Russ Johns: [00:26:05] Yeah, turn off the vacuum.
Erin Marhone: [00:26:07] Yes.
Russ Johns: [00:26:08] Wendy says, good morning pirates, what a blessing it is to share the view from the gangplank with you both. She teases me because she's my Jewish mother, so,
Erin Marhone: [00:26:22] Oh, wonderful. Well, I'm also a Jewish mother, so I I appreciate
Russ Johns: [00:26:26] I want to ask you one question, because I think it's important. It's something that I reflect on a regular basis. How do you define your perfect day?
Erin Marhone: [00:26:44] Well, I can illustrate to you what a perfect day looks like or I can talk to you about the feelings that are associated with it, which would you prefer?
Russ Johns: [00:27:00] Whatever you feel is most productive for the community.
Erin Marhone: [00:27:04] Okay. So my perfect day is when I feel most in my purpose. A day that is spent in equal parts being able to give attention and focus to my family in a way that I feel is meaningful and, and valuable to them. And at their age, sometimes that's just being undistracted enough to just sit and be present in the house. So that I'm there. If they should need me. Right. And getting to that point as a parent has been challenging for me because when they're younger, they need you all the time. And there is this sort of comfort in doing constant busy-ness. And then they reach a certain point where none of them needs me all that frequently. And it's more meaningful for them to just know that should they need me, I'll be available. And that's not always the case, but that is a big part of like what feels like a good day. And then on the other side of that and the ability to connect with people and talk about things that are really important to me, to be able to share these messages of hope and #inspiration and challenge, these sort of socialization messages that we get throughout our lives that tell us we have to be ABC, and just say, no, you don't have to be anything. You're not supposed to be anything. And then being in relationship with people who are actively or approaching actively being within those stages of change. And whether that is in a coaching session or a therapeutic session or an in-home session with a family and then tonight, I get to top it all off with performing and doing a show that allows me to bring forward these amazing storytellers that I've been working with now for a year, because we started right before the pandemic shut everything down and we had to kind of re do. So tonight, the if you could see me, project has a show where our amazing storytellers gets to finally share their stories with the world. And I get to sing some songs and tell some of my own stories and provide a space where people get to release. In a creative accepting, warm, nurturing space. They get to release the weight of what we've all been carrying for the last year. And today is actually a pretty perfect day for me, Russ.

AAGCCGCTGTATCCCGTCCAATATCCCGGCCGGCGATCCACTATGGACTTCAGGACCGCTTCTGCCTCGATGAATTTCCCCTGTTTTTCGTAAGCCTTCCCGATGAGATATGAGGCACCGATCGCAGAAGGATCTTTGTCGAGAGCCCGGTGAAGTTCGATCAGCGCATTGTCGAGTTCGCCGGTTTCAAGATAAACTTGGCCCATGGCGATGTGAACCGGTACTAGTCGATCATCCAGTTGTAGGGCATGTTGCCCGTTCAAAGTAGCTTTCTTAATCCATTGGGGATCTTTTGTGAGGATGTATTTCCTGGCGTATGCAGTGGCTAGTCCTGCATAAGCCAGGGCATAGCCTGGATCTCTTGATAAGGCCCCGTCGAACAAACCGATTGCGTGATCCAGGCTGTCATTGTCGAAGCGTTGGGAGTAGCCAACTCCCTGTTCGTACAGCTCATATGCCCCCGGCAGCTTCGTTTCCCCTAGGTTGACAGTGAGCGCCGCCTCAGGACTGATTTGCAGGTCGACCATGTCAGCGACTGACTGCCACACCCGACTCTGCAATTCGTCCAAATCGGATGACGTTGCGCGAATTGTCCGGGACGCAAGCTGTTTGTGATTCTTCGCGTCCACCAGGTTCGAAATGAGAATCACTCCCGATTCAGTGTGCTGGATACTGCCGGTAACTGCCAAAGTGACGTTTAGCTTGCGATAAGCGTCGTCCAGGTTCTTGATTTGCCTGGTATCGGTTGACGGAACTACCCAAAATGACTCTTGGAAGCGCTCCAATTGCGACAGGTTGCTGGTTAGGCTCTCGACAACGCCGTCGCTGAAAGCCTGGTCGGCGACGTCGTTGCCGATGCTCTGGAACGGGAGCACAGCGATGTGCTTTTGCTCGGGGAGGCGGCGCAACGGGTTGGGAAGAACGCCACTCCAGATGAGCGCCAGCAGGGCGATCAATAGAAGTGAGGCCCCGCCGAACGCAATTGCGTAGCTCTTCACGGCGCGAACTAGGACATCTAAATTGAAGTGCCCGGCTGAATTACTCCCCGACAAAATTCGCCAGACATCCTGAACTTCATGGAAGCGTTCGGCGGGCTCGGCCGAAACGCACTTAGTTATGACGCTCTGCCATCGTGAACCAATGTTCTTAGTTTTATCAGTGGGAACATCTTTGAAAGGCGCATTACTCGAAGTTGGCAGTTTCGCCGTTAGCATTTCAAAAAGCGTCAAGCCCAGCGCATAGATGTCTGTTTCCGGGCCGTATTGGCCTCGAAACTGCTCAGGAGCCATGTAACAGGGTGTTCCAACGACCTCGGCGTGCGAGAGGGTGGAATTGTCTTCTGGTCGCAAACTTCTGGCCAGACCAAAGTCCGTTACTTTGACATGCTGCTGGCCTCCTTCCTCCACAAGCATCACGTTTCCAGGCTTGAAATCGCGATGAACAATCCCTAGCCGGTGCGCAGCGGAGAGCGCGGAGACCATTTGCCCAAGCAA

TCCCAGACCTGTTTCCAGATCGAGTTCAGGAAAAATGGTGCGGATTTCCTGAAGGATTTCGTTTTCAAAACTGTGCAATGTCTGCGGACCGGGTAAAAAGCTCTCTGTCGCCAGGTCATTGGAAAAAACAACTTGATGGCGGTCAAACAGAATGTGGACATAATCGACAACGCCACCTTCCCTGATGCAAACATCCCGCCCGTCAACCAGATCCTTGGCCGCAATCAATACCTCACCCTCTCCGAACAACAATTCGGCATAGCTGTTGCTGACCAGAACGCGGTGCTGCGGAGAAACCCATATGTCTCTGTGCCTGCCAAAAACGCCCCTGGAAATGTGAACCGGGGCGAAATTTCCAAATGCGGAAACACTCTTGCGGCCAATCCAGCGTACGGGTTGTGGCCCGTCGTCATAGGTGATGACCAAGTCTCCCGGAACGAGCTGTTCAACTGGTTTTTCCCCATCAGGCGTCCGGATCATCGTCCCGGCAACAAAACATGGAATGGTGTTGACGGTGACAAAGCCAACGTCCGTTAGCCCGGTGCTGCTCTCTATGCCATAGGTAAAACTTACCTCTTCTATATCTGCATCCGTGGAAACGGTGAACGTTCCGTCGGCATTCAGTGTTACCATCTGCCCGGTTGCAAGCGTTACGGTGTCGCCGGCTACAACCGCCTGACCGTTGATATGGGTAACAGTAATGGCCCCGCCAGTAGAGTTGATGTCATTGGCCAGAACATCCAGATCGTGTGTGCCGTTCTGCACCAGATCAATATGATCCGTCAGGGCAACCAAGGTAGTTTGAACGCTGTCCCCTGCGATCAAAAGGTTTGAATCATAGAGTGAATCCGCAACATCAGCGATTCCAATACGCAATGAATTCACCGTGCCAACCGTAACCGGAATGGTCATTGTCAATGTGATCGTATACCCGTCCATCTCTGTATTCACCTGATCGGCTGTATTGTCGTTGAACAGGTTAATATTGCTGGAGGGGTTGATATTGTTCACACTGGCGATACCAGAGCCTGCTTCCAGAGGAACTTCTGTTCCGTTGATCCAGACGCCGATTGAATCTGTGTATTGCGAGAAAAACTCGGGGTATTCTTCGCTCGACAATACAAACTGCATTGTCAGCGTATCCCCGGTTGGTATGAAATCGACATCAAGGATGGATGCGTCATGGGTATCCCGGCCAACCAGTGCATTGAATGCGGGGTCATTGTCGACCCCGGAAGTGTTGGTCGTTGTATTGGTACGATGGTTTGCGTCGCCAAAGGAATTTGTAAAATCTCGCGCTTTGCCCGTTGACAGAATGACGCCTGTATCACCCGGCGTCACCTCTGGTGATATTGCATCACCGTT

Russ Johns: [00:29:45] Awesome. Awesome. Well, it's perfect for me. And I just love the opportunity to talk with people doing something that matters. We can all have a chance to #makeitmatter because we have an opportunity to make a difference in other people's lives. And when we're doing this and we're creating, we're expanding, learning, making a difference. It's a beautiful thing. Erin, thank you so much for being here today. And I know you have lots going on and thank you for sharing your event also. How do people get ahold of you and where can they connectand join another pirate in the community?
Erin Marhone: [00:30:23] Awesome. I love it. Thank you so much for having me. Thank you so much to all of your engaged guests. This has just been wonderful. Ifyoucouldseeme.com is my website. You can find tickets, you can find ways to share your story. You can reach out for other opportunities to work with me, to bring.If you could see me to your community, all the things, or you can just email me email@example.com, you can find us on all the social media. If you Google the, if you could see me project, lots of things will pop up. And that's where you can find me.
Russ Johns: [00:30:54] Fantastic. Everyone, as you know,share this out because this information is valuable to someone. Somebody needs to hear this today. Somebody needs to hear this tomorrow. Somebody needs to hear this next week and next year. So you'll make an impact, make a difference in somebody's life by sharing this information out, you know, like and subscribe all the social things that make it worthwhile for us to make an impact because #kindnessiscool, #smilesarefree and you #enjoytheday. Take care Erin.
Erin Marhone: [00:31:33] You too.